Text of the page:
Slovakia was part of Czechoslovakia, which has a long history of automaking, until that country’s dissolution in 1993. But most of that capacity – which included the indigenous Škoda and Tatra marques, as well as Jawa and ČZ motorcycles – was in the region that is now the Czech Republic. The latter continues to be a significant producer of cars, manufacturing over 1.4 million last year, including Hyundais, Peugeots, Citroëns, and Toyotas.
Slovakia’s own auto industry didn’t really take off until the establishment of Volkswagen Slovakia in 1999. Today, there are four major auto plants in the country: VW’s in Bratislava (which also makes the Škoda Citigo, SEAT Mii, Audi Q7, and Porsche Cayenne); PSA Peugeot Citroën’s in Trnava; Kia Motors’ Žilina Plant; and, as of 2018, a Jaguar Land Rover factory in Nitra.
Indonesia didn’t start producing cars until the late 1970s, but today ranks 17th in the world in motor vehicle production. The Indonesian auto industry currently produces around 1.3 million cars annually. That represents more than 10 percent of the country’s GDP, with automotive exports outweighing imports.
Indonesia’s auto industry comprises mostly Japanese brands producing vehicles at joint-venture or wholly-owned plants. As well as full manufacturing of cars, there’s also some assembling from knock-down kits. Reflecting local market demand, Indonesian auto plants primarily produce compact minivans (or “MPVs”). These account for 52 percent of total production.
While Toyota is the market leader, the largest automaker in Indonesia is actually the Toyota-owned Astra Daihatsu Motor (ADM). ADM’s several Indonesian plants are collectively capable of building 530,000 cars per year.
Tax incentives were introduced by the Indonesian government in 2007 to encourage the development of a low-cost, relatively eco-friendly “people’s car.” This spawned models like the Daihatsu Ayla (also marketed at the Toyota Agya). The government has also long encouraged local manufacture through import tariffs.
As well as ADM, active automakers in Indonesia include BMW, Honda, Mercedes-Benz, Mitsubishi (including the long-running Colt L300 van), Suzuki, Toyota (including the big-selling Kijang trucks), Volkswagen, and Wuling.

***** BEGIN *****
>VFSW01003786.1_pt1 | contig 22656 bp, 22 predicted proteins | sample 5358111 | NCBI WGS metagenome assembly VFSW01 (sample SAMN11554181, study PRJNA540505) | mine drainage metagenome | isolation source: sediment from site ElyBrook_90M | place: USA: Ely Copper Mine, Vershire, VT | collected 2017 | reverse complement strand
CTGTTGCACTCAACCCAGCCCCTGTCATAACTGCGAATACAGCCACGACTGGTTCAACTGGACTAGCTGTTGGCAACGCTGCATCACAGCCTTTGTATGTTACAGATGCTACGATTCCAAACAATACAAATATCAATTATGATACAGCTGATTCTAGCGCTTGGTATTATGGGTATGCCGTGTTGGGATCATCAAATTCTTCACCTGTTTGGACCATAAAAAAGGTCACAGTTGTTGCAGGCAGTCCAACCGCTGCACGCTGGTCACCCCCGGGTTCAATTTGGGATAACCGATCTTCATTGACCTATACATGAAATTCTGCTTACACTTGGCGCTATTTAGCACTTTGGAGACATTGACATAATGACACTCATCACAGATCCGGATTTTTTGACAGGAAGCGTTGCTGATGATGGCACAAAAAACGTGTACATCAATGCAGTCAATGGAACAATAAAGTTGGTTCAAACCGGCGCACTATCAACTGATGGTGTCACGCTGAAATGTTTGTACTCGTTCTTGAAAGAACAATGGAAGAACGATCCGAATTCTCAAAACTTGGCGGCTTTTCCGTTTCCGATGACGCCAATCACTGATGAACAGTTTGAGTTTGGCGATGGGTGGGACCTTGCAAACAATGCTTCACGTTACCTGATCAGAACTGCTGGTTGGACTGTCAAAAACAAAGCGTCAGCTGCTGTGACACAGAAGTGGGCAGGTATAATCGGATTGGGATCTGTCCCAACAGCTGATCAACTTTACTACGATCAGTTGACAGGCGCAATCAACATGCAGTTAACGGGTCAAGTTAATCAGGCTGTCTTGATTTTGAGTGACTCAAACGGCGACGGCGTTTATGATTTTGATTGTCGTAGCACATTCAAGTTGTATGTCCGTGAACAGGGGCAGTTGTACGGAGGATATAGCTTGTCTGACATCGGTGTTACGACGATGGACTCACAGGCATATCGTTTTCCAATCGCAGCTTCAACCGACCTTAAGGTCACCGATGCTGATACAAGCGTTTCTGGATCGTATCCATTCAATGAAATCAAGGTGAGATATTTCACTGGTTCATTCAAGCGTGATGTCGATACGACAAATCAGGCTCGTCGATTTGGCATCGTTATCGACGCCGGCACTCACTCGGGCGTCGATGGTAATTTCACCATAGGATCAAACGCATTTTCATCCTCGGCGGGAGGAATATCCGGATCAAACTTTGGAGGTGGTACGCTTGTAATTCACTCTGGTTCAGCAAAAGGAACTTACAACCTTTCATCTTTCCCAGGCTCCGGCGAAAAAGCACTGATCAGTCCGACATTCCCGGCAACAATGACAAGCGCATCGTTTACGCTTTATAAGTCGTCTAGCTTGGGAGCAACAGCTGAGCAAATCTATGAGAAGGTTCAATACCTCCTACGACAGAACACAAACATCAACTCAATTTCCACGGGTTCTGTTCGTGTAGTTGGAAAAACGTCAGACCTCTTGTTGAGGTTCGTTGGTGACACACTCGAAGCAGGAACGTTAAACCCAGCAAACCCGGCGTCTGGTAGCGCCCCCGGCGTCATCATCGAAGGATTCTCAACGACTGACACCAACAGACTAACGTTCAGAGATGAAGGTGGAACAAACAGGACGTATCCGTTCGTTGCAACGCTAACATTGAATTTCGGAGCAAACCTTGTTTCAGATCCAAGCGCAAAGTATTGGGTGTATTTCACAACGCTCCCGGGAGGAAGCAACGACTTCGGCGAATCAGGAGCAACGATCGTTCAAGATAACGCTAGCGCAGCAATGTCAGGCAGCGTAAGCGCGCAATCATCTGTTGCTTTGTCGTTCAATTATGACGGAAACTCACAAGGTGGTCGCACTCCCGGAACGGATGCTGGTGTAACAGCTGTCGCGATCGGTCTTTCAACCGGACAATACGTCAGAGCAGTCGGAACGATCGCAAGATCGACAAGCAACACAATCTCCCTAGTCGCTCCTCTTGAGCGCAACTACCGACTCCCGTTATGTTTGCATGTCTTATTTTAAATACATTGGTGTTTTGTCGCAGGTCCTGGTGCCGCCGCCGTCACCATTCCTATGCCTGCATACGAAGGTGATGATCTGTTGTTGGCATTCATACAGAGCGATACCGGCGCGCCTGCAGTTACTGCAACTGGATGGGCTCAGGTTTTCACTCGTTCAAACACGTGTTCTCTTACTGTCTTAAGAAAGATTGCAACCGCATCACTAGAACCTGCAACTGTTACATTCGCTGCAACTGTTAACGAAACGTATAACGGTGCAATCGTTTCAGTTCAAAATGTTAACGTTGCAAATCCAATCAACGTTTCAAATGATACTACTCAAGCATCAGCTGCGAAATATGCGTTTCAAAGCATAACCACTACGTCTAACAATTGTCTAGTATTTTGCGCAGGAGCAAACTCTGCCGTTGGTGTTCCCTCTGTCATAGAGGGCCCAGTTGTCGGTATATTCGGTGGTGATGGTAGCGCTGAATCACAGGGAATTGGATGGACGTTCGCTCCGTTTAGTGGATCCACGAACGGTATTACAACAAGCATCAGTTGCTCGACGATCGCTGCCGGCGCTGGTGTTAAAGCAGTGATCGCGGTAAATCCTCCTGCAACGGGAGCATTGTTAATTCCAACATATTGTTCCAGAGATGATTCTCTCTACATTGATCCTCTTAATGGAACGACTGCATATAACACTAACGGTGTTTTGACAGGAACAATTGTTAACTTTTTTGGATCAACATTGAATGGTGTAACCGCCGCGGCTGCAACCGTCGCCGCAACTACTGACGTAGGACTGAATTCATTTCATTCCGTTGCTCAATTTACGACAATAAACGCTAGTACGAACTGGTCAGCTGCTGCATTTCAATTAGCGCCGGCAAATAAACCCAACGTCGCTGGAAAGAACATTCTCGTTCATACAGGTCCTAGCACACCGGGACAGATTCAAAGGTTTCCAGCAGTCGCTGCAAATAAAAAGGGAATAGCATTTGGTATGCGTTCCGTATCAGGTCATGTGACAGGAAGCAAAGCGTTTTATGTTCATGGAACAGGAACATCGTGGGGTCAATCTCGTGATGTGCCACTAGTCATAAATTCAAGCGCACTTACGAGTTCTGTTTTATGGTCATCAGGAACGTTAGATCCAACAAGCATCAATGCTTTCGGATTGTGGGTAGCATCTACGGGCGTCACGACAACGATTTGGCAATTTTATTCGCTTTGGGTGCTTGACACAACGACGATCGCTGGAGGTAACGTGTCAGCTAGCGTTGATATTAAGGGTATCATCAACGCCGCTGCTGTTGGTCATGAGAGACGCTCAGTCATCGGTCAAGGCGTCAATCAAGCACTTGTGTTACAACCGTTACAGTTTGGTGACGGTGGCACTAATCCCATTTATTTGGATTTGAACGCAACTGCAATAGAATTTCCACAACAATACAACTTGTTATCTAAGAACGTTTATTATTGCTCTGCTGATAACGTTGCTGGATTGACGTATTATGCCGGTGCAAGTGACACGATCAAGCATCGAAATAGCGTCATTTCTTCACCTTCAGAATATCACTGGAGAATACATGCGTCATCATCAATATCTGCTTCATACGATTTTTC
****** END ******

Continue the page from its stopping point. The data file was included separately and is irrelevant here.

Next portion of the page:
Concentrated in the Marmara Region, Turkey’s auto industry produced 1.46 million cars last year. That’s more than the UK and Italy. Starting in the 1950s, Turkey has been home to both domestic marques, such as the now-defunct Devrim and Anadol, and production plants of global automakers.
As early as 1960, Fords were being produced under license in Turkey’s Otosan factory. These have included face-lifted variants of European-market models such as the Taunus sedan. The first domestic Devrim sedan appeared in 1961. Three years later a British Motor Corporation factory is Izmir began making Austin- and Morris-branded cars. BMC is now fully owned by Turkey’s Çukurova group, but makes only commercial vehicles.
Current automaking joint ventures in Turkey include Ford Otosan, Oyak-Renault, and Tofaş (which is jointly owned by Fiat Chrysler). Additionally, Honda, Hyundai, and Toyota all have Turkish plants. Indigenous marques today include Diardi and Etox sports cars, and a number of commercial and military vehicle manufacturers.
Tofaş alone produces 400,000 vehicles per year: Fiats, Citroëns, Peugeots, Opels, and Vauxhalls. However, you’re unlikely to see a Turkish-made car stateside, as 85% of its automotive exports go to Europe. Which is a shame, because the Lotus Seven-like Diardi S and the Etox Zafer – which resembles a modded Nissan 350Z – are both head-turners.
Unlikely Carmaking Countries
So take a look at your car’s data label (located on the driver’s door jamb) and you may be surprised to discover just where in the world your American-, Japanese-, or Korean-branded car was actually manufactured. What unlikely carmaking countries surprised you?